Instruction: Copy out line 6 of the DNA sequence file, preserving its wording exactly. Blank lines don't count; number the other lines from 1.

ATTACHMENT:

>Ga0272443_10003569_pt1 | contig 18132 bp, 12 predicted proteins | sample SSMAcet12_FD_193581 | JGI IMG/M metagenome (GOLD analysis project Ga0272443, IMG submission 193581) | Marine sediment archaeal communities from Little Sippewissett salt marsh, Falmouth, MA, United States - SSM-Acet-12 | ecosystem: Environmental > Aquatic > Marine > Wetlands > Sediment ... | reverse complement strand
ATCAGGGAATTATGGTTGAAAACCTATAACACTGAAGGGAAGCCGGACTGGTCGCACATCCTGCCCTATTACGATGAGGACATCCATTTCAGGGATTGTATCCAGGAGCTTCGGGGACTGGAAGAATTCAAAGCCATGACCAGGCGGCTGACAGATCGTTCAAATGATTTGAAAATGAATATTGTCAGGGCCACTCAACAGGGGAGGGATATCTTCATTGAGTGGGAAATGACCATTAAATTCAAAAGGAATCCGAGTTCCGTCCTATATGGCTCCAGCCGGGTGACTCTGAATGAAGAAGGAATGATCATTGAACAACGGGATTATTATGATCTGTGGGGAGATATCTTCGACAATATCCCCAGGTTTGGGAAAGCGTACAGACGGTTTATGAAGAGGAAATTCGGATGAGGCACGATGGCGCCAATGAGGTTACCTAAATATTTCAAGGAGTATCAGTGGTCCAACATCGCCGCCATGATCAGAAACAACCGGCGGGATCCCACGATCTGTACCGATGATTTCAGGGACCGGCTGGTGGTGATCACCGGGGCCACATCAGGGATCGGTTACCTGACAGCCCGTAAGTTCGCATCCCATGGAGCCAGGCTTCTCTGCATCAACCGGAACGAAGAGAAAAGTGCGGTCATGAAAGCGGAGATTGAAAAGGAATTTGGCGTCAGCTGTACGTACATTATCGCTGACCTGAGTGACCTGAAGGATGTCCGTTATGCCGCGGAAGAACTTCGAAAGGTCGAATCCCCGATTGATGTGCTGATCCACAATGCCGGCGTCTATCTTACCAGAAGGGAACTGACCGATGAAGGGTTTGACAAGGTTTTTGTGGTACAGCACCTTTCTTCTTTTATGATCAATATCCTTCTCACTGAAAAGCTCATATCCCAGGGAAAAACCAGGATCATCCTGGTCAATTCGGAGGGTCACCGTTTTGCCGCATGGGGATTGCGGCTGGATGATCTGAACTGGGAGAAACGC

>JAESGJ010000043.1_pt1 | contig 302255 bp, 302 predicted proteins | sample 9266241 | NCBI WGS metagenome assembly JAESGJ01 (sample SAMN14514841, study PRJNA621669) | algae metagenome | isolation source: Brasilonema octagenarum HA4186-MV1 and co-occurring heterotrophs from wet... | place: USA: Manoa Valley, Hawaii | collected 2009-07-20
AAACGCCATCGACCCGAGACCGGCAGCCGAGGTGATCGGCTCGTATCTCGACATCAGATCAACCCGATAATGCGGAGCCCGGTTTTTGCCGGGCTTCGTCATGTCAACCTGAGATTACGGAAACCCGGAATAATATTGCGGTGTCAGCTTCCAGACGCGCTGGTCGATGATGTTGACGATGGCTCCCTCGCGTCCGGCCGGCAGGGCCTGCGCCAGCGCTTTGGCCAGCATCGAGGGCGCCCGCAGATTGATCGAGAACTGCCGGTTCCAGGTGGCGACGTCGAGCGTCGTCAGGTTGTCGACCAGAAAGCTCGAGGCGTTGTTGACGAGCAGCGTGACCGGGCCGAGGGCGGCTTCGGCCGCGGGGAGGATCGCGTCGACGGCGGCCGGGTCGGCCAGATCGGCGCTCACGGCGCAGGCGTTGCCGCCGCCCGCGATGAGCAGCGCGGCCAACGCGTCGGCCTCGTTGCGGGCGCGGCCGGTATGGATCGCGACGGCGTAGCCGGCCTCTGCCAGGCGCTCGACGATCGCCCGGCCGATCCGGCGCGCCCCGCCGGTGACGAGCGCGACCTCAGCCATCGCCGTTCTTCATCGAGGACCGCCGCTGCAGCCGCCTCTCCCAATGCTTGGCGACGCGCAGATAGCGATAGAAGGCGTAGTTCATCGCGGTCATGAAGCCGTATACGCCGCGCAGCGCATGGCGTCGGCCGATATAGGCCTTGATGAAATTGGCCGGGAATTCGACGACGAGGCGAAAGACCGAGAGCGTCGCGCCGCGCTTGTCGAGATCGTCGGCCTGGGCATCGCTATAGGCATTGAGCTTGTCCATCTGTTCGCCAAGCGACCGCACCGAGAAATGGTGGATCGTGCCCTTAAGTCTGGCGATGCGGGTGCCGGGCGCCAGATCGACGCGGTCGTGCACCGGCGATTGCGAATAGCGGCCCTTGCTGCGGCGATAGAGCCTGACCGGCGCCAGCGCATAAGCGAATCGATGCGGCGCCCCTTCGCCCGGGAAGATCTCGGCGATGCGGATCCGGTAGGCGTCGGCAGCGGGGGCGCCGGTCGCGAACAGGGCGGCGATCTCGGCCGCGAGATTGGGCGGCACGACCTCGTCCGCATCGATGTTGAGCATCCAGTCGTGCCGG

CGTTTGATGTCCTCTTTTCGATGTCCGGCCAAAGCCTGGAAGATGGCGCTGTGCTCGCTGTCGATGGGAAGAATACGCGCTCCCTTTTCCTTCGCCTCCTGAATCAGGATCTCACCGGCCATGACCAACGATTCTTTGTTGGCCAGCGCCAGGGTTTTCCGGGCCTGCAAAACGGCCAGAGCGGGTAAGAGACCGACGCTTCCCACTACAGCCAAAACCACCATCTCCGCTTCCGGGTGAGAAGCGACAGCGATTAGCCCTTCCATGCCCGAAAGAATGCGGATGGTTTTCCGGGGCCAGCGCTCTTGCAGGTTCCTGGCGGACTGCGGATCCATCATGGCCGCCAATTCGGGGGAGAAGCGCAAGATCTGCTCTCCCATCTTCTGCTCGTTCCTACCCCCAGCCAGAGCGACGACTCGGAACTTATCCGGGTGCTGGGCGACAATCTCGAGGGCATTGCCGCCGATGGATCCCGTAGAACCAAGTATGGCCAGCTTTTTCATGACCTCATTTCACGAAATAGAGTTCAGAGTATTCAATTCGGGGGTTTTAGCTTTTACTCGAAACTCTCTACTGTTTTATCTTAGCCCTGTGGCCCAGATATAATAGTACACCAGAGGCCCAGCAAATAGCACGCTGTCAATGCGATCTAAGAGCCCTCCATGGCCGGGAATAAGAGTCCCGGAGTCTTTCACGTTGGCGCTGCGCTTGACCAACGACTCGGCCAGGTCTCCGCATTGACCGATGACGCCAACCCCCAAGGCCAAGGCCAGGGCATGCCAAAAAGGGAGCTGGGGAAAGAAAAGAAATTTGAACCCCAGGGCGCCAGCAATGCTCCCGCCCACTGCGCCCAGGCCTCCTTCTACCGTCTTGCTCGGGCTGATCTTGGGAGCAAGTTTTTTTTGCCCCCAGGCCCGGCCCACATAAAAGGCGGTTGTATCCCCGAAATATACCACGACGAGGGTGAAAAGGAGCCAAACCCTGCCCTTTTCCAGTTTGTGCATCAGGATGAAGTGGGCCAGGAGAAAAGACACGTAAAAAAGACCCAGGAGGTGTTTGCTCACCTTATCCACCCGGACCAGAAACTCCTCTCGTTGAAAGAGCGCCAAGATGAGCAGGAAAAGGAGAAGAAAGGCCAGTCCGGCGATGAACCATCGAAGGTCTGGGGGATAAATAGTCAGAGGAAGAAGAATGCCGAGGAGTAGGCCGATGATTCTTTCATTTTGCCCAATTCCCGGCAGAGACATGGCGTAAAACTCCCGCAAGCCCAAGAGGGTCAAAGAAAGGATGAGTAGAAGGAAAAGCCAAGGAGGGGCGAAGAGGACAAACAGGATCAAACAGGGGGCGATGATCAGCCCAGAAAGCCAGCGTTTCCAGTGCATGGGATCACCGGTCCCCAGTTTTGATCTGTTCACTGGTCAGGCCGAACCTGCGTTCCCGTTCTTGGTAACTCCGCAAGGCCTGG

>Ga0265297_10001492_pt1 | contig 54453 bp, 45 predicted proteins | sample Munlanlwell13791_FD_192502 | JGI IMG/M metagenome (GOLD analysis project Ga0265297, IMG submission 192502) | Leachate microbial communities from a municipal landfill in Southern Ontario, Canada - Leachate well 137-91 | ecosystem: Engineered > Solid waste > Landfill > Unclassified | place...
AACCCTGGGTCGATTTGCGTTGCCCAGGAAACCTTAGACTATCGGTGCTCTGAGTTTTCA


>Ga0265297_10001492_pt1 | contig 54453 bp, 45 predicted proteins | sample Munlanlwell13791_FD_192502 | JGI IMG/M metagenome (GOLD analysis project Ga0265297, IMG submission 192502) | Leachate microbial communities from a municipal landfill in Southern Ontario, Canada - Leachate well 137-91 | ecosystem: Engineered > Solid waste > Landfill > Unclassified | place...